Unity will pick up the Update signal by having a DBus match rule catching all signals from com.canonical.Unity.LauncherEntry disregarding its origin. It's the responsibility of the emitting party to Update with all know state when the name com.canonical.Unity becomes owned on the bus. Otherwise there may be synchronization issues on boot up or if the Unity shell is restarted for some reason.

  • app_uri : A URI on the form application://$desktop_file_id. The desktop file id of an application is defined to be the basename of the application's .desktop-file including the extension. So taking Firefox as an example it would be application://firefox.desktop

  • properties : A map of strings to variants with the properties to set on the launcher icon. Valid properties are:

    • "count" (type signature x): A number to display on the launcher icon. You must also set the "count-visible" property to true in order for this to show.

    • "progress" (type signature d) : A double precision floating point number between 0 and 1. This will be rendered as a progress bar or similar on the launcher icon. You must also set the "progress-visible" property to true in order for this to show.

    • "urgent" (type signature b) : Tells the launcher to get the users attention

    • "quicklist" (type signature s) : The object path to a DbusmenuServer instance on the emitting process. An empty string denotes that the quicklist has been unset. This also explains why we use signature s and not o. The empty string is not a valid object path.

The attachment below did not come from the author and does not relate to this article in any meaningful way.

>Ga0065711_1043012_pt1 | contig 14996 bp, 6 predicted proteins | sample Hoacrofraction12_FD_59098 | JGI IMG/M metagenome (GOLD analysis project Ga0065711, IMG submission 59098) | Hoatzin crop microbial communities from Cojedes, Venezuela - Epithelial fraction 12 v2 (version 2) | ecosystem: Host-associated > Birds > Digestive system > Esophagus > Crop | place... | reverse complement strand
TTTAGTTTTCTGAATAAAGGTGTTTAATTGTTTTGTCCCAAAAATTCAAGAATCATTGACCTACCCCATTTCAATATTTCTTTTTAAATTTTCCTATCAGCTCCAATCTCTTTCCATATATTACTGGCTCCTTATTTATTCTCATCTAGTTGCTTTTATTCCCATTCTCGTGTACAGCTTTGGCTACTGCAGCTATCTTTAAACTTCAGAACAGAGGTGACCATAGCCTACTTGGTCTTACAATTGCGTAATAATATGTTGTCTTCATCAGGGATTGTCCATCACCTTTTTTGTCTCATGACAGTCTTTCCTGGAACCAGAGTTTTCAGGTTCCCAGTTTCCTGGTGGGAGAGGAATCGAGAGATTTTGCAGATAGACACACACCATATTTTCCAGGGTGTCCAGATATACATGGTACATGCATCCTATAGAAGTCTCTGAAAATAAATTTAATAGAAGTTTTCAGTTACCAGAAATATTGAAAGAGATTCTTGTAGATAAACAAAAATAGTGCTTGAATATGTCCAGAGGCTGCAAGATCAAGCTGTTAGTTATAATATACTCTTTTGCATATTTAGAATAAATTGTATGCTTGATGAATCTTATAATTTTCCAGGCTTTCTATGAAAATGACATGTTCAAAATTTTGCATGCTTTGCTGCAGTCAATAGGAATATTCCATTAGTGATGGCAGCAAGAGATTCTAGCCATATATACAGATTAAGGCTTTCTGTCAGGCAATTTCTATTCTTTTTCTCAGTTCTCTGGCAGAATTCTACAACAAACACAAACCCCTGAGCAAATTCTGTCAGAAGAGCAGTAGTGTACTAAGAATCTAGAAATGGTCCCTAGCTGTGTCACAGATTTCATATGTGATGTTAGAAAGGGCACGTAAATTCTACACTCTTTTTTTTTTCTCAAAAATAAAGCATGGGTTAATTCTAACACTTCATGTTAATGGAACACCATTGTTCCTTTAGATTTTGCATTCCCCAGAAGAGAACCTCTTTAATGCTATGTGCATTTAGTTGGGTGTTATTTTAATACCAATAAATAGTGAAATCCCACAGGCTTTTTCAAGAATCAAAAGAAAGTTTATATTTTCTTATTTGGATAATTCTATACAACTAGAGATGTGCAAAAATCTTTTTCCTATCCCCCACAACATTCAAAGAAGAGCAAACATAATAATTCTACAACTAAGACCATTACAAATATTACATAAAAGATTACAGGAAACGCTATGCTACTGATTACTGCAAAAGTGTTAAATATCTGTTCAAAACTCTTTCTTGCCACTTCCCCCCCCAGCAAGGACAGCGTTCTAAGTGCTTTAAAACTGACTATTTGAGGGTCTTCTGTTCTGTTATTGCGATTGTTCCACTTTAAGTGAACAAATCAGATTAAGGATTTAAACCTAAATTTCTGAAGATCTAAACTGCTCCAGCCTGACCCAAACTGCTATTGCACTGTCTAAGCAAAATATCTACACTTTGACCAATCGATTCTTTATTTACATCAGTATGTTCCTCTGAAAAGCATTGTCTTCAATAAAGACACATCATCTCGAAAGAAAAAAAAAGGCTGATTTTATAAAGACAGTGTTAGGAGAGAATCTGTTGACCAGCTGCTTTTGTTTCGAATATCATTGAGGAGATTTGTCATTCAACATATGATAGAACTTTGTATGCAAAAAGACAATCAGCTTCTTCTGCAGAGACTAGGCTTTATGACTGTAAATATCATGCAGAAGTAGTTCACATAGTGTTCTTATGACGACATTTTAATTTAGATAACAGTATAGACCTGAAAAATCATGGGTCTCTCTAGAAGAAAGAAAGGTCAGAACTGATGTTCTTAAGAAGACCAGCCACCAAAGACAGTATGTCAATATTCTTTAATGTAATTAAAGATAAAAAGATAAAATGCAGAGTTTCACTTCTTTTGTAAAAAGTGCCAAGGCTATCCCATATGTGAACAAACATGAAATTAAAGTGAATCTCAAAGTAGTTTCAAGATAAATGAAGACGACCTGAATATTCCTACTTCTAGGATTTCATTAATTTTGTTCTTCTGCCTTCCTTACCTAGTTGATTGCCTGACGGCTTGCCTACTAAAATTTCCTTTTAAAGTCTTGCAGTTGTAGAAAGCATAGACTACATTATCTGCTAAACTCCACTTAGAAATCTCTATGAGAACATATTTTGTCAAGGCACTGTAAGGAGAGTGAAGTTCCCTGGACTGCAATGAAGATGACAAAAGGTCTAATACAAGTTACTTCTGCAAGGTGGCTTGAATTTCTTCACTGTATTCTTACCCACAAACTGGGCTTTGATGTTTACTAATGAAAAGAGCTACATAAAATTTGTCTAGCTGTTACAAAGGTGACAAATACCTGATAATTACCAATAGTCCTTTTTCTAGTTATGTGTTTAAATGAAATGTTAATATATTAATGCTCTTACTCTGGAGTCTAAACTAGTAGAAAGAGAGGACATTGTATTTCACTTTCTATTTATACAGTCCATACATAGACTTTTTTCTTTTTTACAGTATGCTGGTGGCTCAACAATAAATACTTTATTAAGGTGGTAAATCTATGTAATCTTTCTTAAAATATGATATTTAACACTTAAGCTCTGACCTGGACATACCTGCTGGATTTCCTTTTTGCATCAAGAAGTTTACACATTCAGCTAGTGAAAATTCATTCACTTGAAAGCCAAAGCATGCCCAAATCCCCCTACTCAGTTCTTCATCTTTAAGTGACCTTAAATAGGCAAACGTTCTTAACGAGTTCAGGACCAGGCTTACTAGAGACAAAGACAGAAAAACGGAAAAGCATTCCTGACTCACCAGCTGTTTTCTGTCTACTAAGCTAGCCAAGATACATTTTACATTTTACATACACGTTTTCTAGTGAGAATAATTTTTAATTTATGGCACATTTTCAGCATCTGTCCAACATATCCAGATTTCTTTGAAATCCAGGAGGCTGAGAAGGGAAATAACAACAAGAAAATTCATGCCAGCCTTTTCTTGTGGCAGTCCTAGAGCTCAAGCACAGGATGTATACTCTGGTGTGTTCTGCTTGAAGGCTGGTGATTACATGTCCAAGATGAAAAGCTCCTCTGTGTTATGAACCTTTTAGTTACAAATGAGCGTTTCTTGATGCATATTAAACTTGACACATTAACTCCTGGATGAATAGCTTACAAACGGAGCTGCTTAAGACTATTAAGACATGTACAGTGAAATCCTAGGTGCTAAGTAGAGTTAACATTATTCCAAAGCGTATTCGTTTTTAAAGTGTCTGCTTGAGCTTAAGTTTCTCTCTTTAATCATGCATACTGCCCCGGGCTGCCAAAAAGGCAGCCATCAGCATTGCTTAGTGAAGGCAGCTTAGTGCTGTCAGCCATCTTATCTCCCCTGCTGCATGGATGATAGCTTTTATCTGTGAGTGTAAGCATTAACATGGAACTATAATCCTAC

• count-visible (type signature b) : Determines whether the "count" is visible

    • progress-visible (type signature b) : Determines whether the "progress" is visible

Mainly for debugging purposes applications using the Update() signal must also expose a Query method on the same object path as they emitted the Update signal from:

  • method com.canonical.Unity.LauncherEntry.Query (out s app_uri, out a{sv} properties)

The return values match exactly the paramters described in the Update signal.


  • Why not use the org.freedesktop.DBus.Properties interface instead?

  • Good question! The standard properties interface of DBus is designed in a polling fashion, and would require Unity to query a well known address for the properties, which in turn demands that we use some sort of registration mechanism. The beauty of the custom API is that it flips the roles, it's a pushing mechanism instead of a pulling mechanism. This makes the registration step implicit and book keeping easier. Not to mention requiring fewer DBus roundtrips.
  • Why not use the de-facto standard DockMangaer API instead?

  • Good question again! The introductory paragraph on the DBus API section gives the clue here. The DockManager API is great for a desktop dock. But if you analyze it you'll see that it requires a great many DBus messages exchanged when exercised fully. Thus not a great choice for devices with less-than-desktop powers.

  • The DockManager interface also doesn't interface with the Dbusmenu protocol which is more expressive than the DockManager counterpart. There are also both technical- and UI choices in the DockManager API that doesn't fit well with the vision for Unity.

  • Summing up; if we had gone with the DockManager interface it would have been an strict subset with a suite of custom non-compatible extensions. Some companies does not flinch from calling this behaviour "standard compliance", but let's be honest with our selves. It's no longer the DockManager interface we'd be supporting, but a custom one.

Unity/LauncherAPI (last edited 2013-08-09 12:17:35 by 3v1n0)